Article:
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Rosetta mission: Comet lander wakes up after seven months

THE Philae comet lander which lost power after the historic comet landing has woken up and contacted Earth, the European Space Agency (ESA) reports.

In November, scientists landed the unmanned craft onto the distant 67P comet, which powered down 60 hours after landing.

Moments after announcing the success of the landing, ESA Rosetta mission control announced that the lander's solar-powered battery appeared to be fast running out of power.

The new signals were received at ESA's European Space Operations Centre in Darmstadt at 22:28 CEST on 13 June.

More than 300 data packets have been analysed by the teams at the Lander Control Center at the German Aerospace Center (DLR).

DLR Philae Project Manager Dr. Stephan Ulamec said: "Philae is doing very well: It has an operating temperature of -35ºC and has 24 Watts available."

"The lander is ready for operations."

For 85 seconds Philae "spoke" with its team on ground, via Rosetta, in the first contact since going into hibernation in November.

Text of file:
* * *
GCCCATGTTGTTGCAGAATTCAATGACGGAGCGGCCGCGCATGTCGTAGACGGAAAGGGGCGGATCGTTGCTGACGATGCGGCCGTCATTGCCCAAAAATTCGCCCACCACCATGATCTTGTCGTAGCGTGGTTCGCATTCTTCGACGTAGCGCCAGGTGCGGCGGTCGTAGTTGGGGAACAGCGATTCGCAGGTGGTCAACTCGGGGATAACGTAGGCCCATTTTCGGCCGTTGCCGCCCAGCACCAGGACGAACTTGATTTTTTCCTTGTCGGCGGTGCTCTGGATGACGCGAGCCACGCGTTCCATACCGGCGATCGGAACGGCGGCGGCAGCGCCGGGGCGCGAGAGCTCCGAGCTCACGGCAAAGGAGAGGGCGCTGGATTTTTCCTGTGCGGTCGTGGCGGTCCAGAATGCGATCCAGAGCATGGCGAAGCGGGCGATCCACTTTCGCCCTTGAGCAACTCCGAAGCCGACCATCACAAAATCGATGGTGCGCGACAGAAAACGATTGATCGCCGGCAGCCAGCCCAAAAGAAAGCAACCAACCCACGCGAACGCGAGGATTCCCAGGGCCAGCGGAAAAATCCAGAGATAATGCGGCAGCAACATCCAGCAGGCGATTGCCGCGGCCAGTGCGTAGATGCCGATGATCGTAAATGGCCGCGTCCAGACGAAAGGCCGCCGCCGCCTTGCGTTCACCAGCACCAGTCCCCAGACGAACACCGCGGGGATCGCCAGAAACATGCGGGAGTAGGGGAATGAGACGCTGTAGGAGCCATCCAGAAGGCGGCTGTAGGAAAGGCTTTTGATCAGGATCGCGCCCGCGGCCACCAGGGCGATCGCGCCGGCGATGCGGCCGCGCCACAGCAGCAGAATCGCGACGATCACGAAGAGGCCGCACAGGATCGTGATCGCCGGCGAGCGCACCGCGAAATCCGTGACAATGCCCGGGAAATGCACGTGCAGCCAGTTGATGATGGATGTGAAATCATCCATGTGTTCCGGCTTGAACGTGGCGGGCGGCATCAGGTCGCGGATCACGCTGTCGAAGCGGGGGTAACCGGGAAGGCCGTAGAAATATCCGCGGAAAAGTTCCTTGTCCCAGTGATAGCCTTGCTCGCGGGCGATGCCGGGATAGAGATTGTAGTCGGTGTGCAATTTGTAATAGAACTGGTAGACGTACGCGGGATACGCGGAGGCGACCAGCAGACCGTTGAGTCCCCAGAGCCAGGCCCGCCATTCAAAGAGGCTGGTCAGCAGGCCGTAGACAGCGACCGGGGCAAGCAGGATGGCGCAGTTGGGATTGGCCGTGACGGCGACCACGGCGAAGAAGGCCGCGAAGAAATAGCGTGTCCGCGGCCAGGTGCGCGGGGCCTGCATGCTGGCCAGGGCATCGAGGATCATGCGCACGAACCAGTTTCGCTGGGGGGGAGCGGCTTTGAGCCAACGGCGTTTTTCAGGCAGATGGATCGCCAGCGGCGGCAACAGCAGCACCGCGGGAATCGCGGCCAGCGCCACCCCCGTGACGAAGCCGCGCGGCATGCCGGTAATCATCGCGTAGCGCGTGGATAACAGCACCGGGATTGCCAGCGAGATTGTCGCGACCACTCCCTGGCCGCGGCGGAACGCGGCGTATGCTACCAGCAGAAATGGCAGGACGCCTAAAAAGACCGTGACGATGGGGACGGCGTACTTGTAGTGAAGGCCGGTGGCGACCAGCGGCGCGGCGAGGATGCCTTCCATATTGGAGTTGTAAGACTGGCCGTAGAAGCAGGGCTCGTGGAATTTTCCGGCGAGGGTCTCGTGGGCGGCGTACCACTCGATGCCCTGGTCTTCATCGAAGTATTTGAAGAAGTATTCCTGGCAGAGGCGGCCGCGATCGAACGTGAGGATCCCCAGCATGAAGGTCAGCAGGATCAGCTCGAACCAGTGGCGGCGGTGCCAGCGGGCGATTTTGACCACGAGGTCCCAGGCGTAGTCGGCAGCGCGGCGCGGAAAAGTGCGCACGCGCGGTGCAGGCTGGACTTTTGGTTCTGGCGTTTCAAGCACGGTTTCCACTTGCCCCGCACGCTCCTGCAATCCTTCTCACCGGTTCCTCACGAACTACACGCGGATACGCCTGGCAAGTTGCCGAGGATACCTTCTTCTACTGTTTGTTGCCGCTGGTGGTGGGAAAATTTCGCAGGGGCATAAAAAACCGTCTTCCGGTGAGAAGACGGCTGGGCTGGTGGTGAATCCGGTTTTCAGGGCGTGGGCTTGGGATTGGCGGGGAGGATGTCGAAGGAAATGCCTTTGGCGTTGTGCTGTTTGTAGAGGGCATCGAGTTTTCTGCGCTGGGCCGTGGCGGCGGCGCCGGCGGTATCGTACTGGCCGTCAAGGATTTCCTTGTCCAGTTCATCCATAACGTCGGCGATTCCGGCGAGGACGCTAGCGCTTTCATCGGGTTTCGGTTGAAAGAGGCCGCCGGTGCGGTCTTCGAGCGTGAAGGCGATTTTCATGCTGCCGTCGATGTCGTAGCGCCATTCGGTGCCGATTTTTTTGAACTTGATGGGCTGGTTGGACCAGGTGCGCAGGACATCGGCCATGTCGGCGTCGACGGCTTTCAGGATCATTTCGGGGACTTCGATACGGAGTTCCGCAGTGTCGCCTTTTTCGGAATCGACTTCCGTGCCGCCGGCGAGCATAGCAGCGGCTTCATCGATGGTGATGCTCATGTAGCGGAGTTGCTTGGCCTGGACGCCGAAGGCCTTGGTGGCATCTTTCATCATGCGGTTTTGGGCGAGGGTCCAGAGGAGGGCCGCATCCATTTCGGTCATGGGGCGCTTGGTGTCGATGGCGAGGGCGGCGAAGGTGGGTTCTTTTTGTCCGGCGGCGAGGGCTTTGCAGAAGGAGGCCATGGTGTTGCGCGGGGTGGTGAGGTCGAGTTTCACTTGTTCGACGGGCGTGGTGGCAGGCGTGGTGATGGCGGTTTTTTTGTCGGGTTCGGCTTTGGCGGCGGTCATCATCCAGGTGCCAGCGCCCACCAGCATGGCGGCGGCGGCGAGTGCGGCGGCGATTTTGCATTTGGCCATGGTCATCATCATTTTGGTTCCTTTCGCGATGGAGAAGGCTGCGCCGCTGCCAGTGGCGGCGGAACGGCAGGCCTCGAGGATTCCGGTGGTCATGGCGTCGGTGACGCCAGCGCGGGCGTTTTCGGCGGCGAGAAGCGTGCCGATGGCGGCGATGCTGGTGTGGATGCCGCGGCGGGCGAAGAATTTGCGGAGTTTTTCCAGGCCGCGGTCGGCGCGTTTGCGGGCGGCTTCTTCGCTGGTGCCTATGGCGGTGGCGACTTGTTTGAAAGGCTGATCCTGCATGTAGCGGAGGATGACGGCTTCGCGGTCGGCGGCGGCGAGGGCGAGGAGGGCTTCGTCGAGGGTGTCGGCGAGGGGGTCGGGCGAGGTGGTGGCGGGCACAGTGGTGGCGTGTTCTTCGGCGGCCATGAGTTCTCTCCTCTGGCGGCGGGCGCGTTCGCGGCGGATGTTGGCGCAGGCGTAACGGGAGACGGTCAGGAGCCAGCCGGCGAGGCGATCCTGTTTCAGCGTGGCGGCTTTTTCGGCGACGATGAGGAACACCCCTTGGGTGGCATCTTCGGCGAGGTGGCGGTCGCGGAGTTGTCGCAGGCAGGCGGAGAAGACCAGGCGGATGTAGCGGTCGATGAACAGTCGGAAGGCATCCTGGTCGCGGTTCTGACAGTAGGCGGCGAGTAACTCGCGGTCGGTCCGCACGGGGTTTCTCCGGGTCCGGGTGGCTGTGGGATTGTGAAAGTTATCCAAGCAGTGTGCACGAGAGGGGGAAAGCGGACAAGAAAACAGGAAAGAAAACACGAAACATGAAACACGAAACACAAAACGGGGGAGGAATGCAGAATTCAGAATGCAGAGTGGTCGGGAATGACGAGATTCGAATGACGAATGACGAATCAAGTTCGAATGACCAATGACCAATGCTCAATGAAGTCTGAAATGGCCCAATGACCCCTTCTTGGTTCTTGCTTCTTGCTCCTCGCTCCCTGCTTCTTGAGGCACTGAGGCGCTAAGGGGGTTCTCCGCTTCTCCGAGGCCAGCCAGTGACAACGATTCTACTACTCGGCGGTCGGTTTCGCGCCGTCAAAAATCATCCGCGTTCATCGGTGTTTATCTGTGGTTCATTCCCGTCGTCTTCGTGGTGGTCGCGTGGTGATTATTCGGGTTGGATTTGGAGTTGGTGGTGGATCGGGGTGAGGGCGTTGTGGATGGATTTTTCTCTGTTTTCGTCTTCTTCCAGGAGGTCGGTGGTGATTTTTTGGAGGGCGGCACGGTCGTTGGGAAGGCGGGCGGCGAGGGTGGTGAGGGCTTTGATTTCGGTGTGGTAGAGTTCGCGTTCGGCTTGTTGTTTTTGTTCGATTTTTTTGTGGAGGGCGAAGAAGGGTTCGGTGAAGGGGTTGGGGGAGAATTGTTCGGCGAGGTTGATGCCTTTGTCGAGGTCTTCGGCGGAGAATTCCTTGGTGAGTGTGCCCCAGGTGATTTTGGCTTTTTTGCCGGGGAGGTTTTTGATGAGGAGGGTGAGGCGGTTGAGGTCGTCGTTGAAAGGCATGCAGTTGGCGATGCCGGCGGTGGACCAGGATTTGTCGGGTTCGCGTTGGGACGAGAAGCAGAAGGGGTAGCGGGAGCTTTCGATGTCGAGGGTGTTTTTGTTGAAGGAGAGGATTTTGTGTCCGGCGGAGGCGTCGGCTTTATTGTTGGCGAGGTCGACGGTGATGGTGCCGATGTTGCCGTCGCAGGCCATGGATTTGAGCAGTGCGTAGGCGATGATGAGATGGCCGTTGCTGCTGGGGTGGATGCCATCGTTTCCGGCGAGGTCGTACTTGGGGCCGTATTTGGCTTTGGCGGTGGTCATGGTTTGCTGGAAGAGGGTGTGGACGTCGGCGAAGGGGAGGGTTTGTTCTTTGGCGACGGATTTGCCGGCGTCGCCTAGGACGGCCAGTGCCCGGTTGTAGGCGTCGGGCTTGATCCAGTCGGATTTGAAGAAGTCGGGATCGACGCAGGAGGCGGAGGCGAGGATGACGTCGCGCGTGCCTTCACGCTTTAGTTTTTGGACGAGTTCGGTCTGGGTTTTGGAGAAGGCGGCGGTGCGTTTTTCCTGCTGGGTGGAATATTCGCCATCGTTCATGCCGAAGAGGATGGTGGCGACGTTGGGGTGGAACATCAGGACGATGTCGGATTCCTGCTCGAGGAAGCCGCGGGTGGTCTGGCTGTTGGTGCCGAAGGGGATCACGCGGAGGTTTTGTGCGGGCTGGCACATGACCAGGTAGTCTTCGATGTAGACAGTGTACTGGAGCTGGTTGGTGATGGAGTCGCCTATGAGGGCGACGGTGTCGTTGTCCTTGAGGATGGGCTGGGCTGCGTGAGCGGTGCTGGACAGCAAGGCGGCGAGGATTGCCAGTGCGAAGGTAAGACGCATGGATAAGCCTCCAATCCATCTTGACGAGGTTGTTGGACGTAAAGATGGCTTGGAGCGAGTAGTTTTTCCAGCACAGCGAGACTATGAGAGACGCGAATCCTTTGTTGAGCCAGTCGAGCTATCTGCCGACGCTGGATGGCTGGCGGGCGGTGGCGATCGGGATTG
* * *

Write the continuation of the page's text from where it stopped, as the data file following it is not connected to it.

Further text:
The ESA reports that when analysing the status data it became clear that Philae also must have been awake earlier: "We have also received historical data - so far, however, the lander had not been able to contact us earlier."

Scientists are now awaiting further contact.

There are still more than 8000 data packets in Philae's mass memory which will give the DLR team information on what happened to the lander in the past few days on Comet 67P/Churyumov-Gerasimenko.

Philae shut down on 15 November 2014 at 1:15 CET. Since 12 March 2015 the communication unit on orbiter Rosetta was turned on to listen out for the lander.

The lander discovered organic molecules on the comet, results of which were sent back from Philae's Cosac instrument (one of the ten named instruments on board) just before the lander went into hibernation.

Philae, which is around the size of a washing machine, bounced over a kilometre when it first touched down on the comet, after a ten-year journey of approximately 500 million kilometres, since its launch in 2004.

The ESA said on Thursday that it may have found the exact location of the comet from images and other data from the mothership, which was previously unknown.

Topics:  editors picks nasa



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